Ok, so we finally got some rain. There was an intense downpour Friday evening, followed by an amazing double rainbow, that definitely provided some relief to our crops. It wasn’t much but it delayed additional watering for a couple of days. We put another 1000 plus plants in the ground last week and getting them water has been crucial. Not only for their survival of transplanting but so you all can enjoy them later in the season. The soil is so dry that we need a few (at the bare minimum) soaking rains that will deeply penetrate. The established and newly transplanted crops could really use it. Their resiliency amazes me but they would be (as would I) much happier if there was a little more precipitation mixed in.
I really try to limit my complaining and resign myself to what is the reality, especially with farming. I have an amazing job, I love growing good healthy food for folks and always try to look at the big picture and positives of every situation that I face throughout the growing season. The positives out of all this dry weather we are having are: weed pressure is relatively low (they need water, too), diseases that thrive in wet weather are not present and overall, it’s been super pleasant to work in.
Last week, we had the opportunity to take our Sustainable Farming and Food Systems students to visit our good friends over at Main St. Farms. It was really nice to show our students how a beginning farmer has scaled up over a short amount of time and the diversification of different farming sites. If you get the Cortland Standard, you may have seen us on the front page last week. They were doing a story on how the dry weather has been affecting area farmers. The irony is, if you looked closely at the picture, you would have noticed a bunch of folks in rain coats! A storm had rolled through while we were on our tour. Alas though, that rain didn’t make it down to the TC3 Farm. The weather patterns in this area, specifically rain, never cease to amaze me.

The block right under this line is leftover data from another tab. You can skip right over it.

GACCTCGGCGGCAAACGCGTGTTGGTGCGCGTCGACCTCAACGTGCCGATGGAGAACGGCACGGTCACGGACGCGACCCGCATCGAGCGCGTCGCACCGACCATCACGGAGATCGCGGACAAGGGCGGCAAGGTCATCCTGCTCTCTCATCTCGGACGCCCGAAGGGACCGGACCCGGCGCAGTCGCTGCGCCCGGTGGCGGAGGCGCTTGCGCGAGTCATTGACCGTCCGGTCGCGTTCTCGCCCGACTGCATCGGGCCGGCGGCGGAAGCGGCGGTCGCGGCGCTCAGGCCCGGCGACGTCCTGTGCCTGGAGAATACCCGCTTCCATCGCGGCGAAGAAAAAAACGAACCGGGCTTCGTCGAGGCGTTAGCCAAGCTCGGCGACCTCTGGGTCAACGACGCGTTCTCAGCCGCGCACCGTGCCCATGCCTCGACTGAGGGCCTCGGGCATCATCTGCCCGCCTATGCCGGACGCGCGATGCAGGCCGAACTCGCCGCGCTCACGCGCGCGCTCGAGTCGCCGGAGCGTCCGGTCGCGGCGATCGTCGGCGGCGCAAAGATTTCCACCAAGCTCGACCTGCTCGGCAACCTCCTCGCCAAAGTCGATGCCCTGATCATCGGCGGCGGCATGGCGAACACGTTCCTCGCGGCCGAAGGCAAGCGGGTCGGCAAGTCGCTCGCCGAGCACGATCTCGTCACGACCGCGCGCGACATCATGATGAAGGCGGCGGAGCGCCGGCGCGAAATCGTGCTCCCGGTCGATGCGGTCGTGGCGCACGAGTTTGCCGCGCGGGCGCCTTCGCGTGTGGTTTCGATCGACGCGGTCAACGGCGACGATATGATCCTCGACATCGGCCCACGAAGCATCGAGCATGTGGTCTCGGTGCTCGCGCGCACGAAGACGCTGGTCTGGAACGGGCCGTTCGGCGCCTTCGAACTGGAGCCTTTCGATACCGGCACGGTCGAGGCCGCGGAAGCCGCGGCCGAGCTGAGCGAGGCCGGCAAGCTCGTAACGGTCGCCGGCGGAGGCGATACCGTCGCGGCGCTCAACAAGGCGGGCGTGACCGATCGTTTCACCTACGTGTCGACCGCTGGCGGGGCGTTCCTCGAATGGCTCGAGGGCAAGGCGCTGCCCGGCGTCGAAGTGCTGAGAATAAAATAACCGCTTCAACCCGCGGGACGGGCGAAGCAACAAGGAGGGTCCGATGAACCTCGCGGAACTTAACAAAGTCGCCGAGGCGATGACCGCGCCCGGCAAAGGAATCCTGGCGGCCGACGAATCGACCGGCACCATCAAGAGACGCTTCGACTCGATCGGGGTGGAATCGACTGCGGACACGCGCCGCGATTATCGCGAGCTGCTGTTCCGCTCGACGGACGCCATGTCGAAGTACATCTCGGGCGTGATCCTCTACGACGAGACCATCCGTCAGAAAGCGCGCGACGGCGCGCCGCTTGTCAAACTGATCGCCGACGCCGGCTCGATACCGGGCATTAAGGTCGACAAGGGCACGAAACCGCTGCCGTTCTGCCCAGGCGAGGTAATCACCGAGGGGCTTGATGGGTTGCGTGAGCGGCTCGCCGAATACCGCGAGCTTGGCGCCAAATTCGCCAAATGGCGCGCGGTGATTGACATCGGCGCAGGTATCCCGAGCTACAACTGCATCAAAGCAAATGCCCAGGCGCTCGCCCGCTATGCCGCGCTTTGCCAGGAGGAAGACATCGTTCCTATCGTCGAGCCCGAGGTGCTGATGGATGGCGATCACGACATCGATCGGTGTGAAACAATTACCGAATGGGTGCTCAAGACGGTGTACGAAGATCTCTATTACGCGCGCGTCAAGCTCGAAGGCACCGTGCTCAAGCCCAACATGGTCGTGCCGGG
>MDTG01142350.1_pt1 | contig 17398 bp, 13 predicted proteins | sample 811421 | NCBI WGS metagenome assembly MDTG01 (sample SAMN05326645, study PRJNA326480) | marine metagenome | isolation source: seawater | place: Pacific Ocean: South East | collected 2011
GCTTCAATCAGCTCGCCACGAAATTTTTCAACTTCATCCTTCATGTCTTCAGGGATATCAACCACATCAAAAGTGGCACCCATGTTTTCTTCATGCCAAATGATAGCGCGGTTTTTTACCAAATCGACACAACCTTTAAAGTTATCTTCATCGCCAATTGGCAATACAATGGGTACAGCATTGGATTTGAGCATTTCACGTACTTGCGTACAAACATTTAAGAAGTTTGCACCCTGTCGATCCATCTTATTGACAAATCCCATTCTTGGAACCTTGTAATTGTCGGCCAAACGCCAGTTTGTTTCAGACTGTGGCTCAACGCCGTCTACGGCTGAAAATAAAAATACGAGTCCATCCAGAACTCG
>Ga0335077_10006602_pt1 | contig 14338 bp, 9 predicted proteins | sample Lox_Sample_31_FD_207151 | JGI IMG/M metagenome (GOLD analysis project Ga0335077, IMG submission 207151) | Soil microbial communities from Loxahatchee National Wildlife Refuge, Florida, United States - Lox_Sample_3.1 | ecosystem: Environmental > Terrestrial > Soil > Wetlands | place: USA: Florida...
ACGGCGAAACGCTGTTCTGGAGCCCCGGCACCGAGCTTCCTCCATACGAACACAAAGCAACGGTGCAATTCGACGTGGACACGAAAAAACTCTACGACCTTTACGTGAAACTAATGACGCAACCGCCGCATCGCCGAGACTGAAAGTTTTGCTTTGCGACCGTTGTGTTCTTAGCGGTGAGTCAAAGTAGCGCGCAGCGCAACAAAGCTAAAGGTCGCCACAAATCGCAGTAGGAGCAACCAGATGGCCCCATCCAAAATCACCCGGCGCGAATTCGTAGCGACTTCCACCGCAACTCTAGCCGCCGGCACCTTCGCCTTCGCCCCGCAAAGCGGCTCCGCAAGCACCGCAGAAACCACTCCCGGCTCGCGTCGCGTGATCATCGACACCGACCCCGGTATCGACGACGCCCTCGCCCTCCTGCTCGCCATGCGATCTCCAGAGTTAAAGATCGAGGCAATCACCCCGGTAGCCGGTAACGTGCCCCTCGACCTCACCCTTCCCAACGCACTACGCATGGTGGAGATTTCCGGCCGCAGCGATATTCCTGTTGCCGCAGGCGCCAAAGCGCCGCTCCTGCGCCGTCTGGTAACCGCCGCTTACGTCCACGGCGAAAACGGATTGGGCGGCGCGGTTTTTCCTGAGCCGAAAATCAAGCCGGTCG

In addition to our field trip, planting and subsequent watering, we also spent a lot of time trellising the tomatoes in our hoophouses. Tomatoes are wild plants and if you let them, they will grow all over the place. The way that we grow our tomatoes in the hoophouses, is that we have one single vine that we call the “leader”. We train that leader up a piece of twine hanging from above. Since all 22 varieties of tomatoes that we grow are indeterminates, they will grow as tall as we let them or have the energy to do so. Each week, we spend time suckering (a fancy farming word for pruning) the extra side shoots and wrapping around the twine. We know that we will get less fruit per plant but the plants will have more energy to produce higher quality fruit. They will also ripen a little faster because that energy won’t be distributed among a lot of fruit clusters. Our students are finding that it takes some getting used to doing but the more we do it the easier it will get. It takes some time but is one of my favorite farm jobs. The end results are extremely satisfying.
The saddest news that I have about this week’s share is the 2016 strawberries are officially done. We were super happy with our first year’s crop and hope that you all were, as well. Again, the lack of rain has really put us behind in terms of veggies popping out of the ground but we’re making do. This week’s share will consist of lettuce, garlic scapes, kale, radishes, chard and fresh garlic. The garlic is one of our many crops that are hurting from the lack of rain and we really need to start to get it out of the ground. Fresh garlic can be used just as you would cured garlic, although the flavor is bit milder. If you wish, you can hang it yourself to cure and maximize using your garlic scapes.
Have a great week and let’s hope for some rain!!